"Part Natural, Part Learned": Join NH Children's Trust on Monday, April 4th for the Strengthening Families Summit 2016. The summit will be held at the Grappone Conference Center in Concord. Catherine Sanderson, Ph.D is the keynote speaker. For more information and to register, click here
Links of Interest 

Early Childhood State Policies: Updated
The National Center for Children in Poverty updated their Early Childhood State Policy Profiles. The profiles provide insight to the areas of early care and education, health, and parenting/family economic supports both nationally and state by state. 

Child Maltreatment 2014 
The Children's Bureau published national data regarding child abuse and neglect known by child protective services during the 2014 federal fiscal year. The report found that the youngest children continue to be the most vulnerable and that the victimization rate is slightly higher for girls than for boys. The six chapter report provides data on reports, children, fatalities, perpetrators, and services. 

Lead Poisoning and Children
The American Academy of Pediatrics released a series of articles regarding lead poisoning in children. The collection includes information for parents, advocacy resources, and information regarding the effects of lead poisoning in children.

Uncorrected Farsightedness Linked to Literacy Deficits in Preschoolers
The National Eye Institute released findings from a recent study that show that uncorrected farsightedness in preschool children is related to significant early literacy deficits. The findings show that young children with moderate worse on the Test of Preschool Early Literacy (TOPEL) than those children with normal vision. This study highlights the importance of early screening and detection.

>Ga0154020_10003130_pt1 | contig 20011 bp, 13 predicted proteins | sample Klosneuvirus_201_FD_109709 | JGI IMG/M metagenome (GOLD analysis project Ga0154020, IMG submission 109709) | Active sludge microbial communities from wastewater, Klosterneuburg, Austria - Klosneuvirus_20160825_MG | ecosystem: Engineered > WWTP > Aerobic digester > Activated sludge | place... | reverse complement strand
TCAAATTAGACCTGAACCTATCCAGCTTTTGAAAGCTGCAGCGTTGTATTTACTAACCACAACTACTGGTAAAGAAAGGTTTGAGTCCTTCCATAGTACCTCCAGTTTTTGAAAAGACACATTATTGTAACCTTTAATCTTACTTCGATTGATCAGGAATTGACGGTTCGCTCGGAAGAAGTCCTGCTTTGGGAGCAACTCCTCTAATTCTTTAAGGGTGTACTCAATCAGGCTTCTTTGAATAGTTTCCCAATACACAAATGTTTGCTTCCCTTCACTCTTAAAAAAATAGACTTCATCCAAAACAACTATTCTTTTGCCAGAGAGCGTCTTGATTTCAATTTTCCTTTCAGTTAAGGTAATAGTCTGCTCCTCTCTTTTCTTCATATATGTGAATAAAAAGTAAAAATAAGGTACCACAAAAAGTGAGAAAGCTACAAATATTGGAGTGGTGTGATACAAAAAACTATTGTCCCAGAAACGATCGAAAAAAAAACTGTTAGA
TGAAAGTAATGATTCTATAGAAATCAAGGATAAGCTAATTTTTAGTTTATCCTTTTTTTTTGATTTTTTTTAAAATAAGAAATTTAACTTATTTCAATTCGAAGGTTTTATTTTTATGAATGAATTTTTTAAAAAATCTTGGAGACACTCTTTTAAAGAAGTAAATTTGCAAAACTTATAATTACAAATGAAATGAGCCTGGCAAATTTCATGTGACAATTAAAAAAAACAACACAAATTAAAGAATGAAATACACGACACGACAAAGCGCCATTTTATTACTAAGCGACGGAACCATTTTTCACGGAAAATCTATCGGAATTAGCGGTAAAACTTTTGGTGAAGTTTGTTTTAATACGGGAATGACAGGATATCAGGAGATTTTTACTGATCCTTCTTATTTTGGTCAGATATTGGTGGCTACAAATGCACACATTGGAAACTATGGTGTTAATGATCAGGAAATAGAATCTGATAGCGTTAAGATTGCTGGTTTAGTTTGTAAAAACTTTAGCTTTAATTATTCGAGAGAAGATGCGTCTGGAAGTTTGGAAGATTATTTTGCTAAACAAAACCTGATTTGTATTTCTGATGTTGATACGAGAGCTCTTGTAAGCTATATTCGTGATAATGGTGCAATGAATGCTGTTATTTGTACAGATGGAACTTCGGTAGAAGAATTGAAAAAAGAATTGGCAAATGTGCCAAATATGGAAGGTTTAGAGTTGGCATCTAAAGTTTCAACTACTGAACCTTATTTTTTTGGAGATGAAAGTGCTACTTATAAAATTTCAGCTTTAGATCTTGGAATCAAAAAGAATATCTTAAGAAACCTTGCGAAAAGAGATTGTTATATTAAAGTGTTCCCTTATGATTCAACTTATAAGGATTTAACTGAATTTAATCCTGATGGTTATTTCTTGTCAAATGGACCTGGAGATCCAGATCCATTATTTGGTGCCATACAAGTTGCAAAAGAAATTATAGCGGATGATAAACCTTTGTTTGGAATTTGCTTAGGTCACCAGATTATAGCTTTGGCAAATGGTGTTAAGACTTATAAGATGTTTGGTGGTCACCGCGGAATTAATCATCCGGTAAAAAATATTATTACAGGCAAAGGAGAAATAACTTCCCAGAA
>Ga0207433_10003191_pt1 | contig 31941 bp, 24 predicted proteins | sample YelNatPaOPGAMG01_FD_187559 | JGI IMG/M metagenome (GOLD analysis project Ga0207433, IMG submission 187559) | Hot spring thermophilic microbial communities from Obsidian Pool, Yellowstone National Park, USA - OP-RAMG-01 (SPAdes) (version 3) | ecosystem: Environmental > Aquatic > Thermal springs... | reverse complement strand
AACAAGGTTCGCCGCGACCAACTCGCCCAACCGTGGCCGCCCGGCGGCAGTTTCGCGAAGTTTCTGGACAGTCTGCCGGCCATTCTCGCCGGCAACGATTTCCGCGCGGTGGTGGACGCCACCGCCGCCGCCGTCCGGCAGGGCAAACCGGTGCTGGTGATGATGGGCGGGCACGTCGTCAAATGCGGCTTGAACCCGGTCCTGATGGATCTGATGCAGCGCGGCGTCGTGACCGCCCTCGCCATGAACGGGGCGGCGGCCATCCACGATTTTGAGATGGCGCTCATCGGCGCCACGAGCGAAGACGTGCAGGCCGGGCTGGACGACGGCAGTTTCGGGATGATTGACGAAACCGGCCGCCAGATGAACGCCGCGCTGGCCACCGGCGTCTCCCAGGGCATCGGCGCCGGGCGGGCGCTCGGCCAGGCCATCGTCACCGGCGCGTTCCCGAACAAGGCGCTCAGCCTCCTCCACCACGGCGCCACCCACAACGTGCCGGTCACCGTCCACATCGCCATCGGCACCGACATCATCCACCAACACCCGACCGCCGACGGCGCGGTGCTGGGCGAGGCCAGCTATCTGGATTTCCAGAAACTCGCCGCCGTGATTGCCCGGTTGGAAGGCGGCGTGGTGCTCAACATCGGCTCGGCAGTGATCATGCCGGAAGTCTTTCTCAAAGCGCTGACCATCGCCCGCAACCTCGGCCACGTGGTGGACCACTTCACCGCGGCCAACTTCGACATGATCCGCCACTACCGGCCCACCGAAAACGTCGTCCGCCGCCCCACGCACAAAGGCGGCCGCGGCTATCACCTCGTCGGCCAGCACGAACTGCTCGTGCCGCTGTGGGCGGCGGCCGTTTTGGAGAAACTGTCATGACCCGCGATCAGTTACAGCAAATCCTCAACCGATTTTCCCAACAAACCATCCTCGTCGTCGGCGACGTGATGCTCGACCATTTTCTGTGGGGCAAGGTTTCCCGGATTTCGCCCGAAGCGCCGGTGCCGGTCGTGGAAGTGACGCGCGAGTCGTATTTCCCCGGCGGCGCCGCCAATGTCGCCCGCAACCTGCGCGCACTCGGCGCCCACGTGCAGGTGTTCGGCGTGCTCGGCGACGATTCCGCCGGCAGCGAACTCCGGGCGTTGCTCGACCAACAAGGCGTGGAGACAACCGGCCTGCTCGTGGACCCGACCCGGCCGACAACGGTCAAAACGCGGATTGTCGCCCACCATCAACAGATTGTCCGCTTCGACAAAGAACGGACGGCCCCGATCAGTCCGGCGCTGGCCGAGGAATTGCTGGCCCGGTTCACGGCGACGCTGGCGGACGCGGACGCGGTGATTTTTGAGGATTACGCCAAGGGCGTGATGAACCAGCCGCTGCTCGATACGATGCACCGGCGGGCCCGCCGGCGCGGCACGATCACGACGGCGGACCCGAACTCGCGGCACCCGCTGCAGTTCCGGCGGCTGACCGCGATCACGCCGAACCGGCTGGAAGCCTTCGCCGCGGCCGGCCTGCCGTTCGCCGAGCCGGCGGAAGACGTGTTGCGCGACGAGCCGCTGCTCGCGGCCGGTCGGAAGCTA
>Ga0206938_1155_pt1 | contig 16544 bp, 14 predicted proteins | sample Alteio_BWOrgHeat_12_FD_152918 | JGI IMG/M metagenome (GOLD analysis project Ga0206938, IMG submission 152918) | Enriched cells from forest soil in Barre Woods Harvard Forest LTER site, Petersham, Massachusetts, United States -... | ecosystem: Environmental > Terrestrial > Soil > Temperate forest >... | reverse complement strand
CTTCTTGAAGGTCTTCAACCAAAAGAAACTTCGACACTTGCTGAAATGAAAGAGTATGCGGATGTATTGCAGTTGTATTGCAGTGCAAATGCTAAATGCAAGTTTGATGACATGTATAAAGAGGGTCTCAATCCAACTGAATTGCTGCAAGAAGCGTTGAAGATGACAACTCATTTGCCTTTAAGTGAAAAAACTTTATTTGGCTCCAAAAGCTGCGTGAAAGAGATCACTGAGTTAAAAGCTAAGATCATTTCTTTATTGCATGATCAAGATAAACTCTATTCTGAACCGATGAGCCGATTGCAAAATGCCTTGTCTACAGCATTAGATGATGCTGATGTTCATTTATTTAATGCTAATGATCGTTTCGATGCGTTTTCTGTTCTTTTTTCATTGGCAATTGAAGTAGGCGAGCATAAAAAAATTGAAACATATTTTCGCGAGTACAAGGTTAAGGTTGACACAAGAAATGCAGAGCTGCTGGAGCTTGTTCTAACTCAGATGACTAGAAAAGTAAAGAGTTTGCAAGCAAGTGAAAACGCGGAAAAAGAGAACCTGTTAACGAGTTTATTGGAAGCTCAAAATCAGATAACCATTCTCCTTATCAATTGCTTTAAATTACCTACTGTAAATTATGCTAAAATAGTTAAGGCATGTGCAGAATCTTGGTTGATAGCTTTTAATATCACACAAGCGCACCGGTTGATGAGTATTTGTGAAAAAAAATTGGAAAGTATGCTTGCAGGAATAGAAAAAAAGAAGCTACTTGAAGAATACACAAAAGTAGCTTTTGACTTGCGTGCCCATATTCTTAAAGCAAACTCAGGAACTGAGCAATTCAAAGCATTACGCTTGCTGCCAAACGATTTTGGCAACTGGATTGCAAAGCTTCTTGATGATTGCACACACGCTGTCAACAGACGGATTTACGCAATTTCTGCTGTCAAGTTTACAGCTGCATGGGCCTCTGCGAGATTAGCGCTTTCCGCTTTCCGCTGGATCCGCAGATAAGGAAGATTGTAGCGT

State Pre-K Funding for 2015-16 Fiscal Year
The Education Commission of the States released a report analyzing investment in pre-k programs. The results show that, for the fourth straight year, investment in pre-k programs increased. Thirty two states show an overall 12% increase in the 2015-16 fiscal year over the previous year. The report also includes state examples and an overview of state pre-k programs. 

Video Parent Feedback Program Improves School Readiness of Children in Poverty
The Video Interaction Project (VIP) is a program that video tapes parents reading to and playing with their young child during check ups at their pediatrician's office. A child development specialist then reviews the tape with the parent and gives positive feedback to the parent. After the session, the parent is given a book or toy for the child along with the video tape. The study included 675 parents and their newborn child. The group was comprised of only mothers over the age of 18. The mothers were randomly assigned to one of three groups, the VIP group, the Building Blocks group, and the control group. The study found that the children in the VIP group had reduced hyperactivity and aggression as well as better attention and and play skills at age three. The building blocks group also experienced better play skills at age 3. 

Critical Competencies for Infant-Toddler Educators
A new resource from ZERO TO THREE lists essential skills educators need in order to foster the social-emotional, cognitive, and language development of infant and toddlers. The critical competencies are broken down into three sub-areas. The related book, brief, and brochure provide important background information regarding these essential skills. 

Strengthening Policy that Promotes Effective Early Childhood Teaching 
The BUILD Initiative and the Center for Enhancing Early Learning Outcome published a paper that acts as a guide to policymakers on how to strengthen policy that promotes effective early childhood teaching. A discussion guide accompanies the paper and focuses on the importance of teaching conditions.